On November 24, 2013, the United States and Iran reached a diplomatic accord in hopes of soothing tensions existing since the Carter administration. As part of the deal, Iran agreed to freeze its entire nuclear program in exchange for the U.S. to ease its trade restrictions. Relations between Iran and other nations have opened up since Dr. Hassan Rouhani took office on August 4, 2013. The previous leadership of Mahmoud Ahmadinejad led to uneasiness about the intention of Iran’s nuclear program, and the United States and Europe enforced strict sanctions in 2011 to cripple Iran’s petroleum market. The results were severe – 2012 exports dropped 39% compared to its 2011 total (1.53 MMBOPD from 2.51 MMBOPD) and the unemployment rate reached 15.5%.

Secretary of State John Kerry, speaking immediately after the accord, said the core sanctions architecture will remain in place and reiterated, although progress has been made, this is only the first step to what he described as a long and difficult process. As part of the agreement, Iran’s nuclear program must stop all operations and provide unlimited access to the United States and European nations. In turn, Iran’s sanctions on certain imports of gold and precious metals, exports of petrochemicals, and the auto sector will be suspended and provide an estimated $1.5 billion in revenue to the country.

Oil sanctions, however, are unchanged, meaning there will be no immediate increase in global crude supplies. Iran’s exports will continue to be limited to roughly 1 MMBOPD, resulting in monthly losses of $4.2 billion in revenue for the country.  According to the Energy Information Association (EIA), Iran holds the world’s fourth largest amount of proven oil reserves and the world’s second-largest natural gas reserves. Since sanctions were enforced on Iran, the United States rode its shale boom to become the world’s top oil producer and has reduced its dependence on foreign crude. Iran, in the meantime, has been forced to narrow its exporting partners to India, China and Korea.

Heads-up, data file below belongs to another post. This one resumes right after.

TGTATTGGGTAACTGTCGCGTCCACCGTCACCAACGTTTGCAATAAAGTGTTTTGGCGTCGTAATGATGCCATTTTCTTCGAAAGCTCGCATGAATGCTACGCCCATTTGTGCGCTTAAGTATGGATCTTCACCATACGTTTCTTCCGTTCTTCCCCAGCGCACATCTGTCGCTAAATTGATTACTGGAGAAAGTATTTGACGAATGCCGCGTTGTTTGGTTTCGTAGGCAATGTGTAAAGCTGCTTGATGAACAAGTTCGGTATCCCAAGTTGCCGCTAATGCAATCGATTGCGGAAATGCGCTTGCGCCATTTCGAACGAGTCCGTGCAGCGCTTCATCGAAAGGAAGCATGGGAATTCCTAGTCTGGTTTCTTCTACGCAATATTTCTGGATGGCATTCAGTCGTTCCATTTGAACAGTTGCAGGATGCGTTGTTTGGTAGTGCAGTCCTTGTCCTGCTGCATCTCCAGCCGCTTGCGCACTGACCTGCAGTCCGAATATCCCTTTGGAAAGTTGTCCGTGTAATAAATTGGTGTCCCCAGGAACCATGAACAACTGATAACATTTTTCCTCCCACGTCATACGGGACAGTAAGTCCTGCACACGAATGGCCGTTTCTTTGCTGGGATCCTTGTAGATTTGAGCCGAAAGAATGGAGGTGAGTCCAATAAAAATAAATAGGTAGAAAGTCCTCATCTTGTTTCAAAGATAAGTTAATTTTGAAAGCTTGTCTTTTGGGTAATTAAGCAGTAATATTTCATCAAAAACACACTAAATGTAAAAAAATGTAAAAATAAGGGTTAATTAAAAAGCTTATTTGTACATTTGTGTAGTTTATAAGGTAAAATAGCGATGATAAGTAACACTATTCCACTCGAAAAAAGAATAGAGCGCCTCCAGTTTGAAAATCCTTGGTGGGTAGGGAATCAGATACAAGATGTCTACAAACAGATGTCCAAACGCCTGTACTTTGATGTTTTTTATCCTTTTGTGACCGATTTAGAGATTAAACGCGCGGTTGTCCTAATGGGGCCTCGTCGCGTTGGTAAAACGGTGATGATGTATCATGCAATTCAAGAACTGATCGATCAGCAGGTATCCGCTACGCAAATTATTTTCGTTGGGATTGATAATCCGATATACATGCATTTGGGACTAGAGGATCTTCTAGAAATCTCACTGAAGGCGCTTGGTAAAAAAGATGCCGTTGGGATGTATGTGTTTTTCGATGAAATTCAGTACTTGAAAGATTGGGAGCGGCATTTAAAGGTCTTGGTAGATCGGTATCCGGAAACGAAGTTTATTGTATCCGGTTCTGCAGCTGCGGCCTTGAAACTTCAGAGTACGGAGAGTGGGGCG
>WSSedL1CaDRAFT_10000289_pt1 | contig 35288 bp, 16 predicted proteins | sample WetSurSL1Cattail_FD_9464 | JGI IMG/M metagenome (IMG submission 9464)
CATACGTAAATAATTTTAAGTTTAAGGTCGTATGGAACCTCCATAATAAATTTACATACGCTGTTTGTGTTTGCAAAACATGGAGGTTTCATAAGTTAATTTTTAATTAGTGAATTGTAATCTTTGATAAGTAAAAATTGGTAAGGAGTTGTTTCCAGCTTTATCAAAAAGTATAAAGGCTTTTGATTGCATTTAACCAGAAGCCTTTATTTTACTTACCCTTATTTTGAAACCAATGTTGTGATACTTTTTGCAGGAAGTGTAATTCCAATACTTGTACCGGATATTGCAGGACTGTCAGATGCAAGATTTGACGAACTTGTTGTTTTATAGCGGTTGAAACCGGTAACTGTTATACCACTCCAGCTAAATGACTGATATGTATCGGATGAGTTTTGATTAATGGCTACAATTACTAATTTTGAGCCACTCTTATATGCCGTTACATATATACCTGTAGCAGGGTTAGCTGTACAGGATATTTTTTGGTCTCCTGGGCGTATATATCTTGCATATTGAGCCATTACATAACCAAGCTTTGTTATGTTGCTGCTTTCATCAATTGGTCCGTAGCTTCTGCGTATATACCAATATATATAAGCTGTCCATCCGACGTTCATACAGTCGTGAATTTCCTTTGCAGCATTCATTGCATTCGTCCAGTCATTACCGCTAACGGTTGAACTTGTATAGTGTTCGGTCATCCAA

The agreement is in place for the next six months with the option of a six-month extension. Kerry said other factors will play into future talks. “There’s nothing built on trust,” he said on CBS’ “Face the Nation.” “We’re not sitting here pretending that Iran is going to suddenly turn over a new leaf. We have to prove it. And our structure in this agreement, I believe, will adequately prove it.”

If Iran is able to re-enter the export market on a global scale, the possible oil increase will only add to the world’s oil market. In a report on November 12, 2013, OPEC’s current oil production (29.9 MMBOPD in October 2013) is greater than its estimated 2014 demand of 29.57 MMBOPD. Many analysts agreed a price war will likely occur if Iran’s export options are further loosened, but prices should remain stable in the short term. On the other hand, analysts predicted Middle East-based disruptions stemming from Iranian conflict keeps the pride per barrel an estimated $5 to $10 higher.

On a political level, the deal was not universally welcomed. Saudi Arabia and Israel both stressed their disappointment, as Israeli Prime Minister Benjamin Netanyahu said a “historic mistake” had been made. Enforcement against the nuclear program is “taking only cosmetic steps which it could reverse easily within a few weeks, and in return, sanctions that took years to put in place are going to be eased.”

US government officials also voiced disapproval. “It was strong sanctions, not the goodness of the hearts of the Iranian leaders, that brought Iran to the table,” Senator Charles E. Schumer, Democrat of New York, said Sunday.

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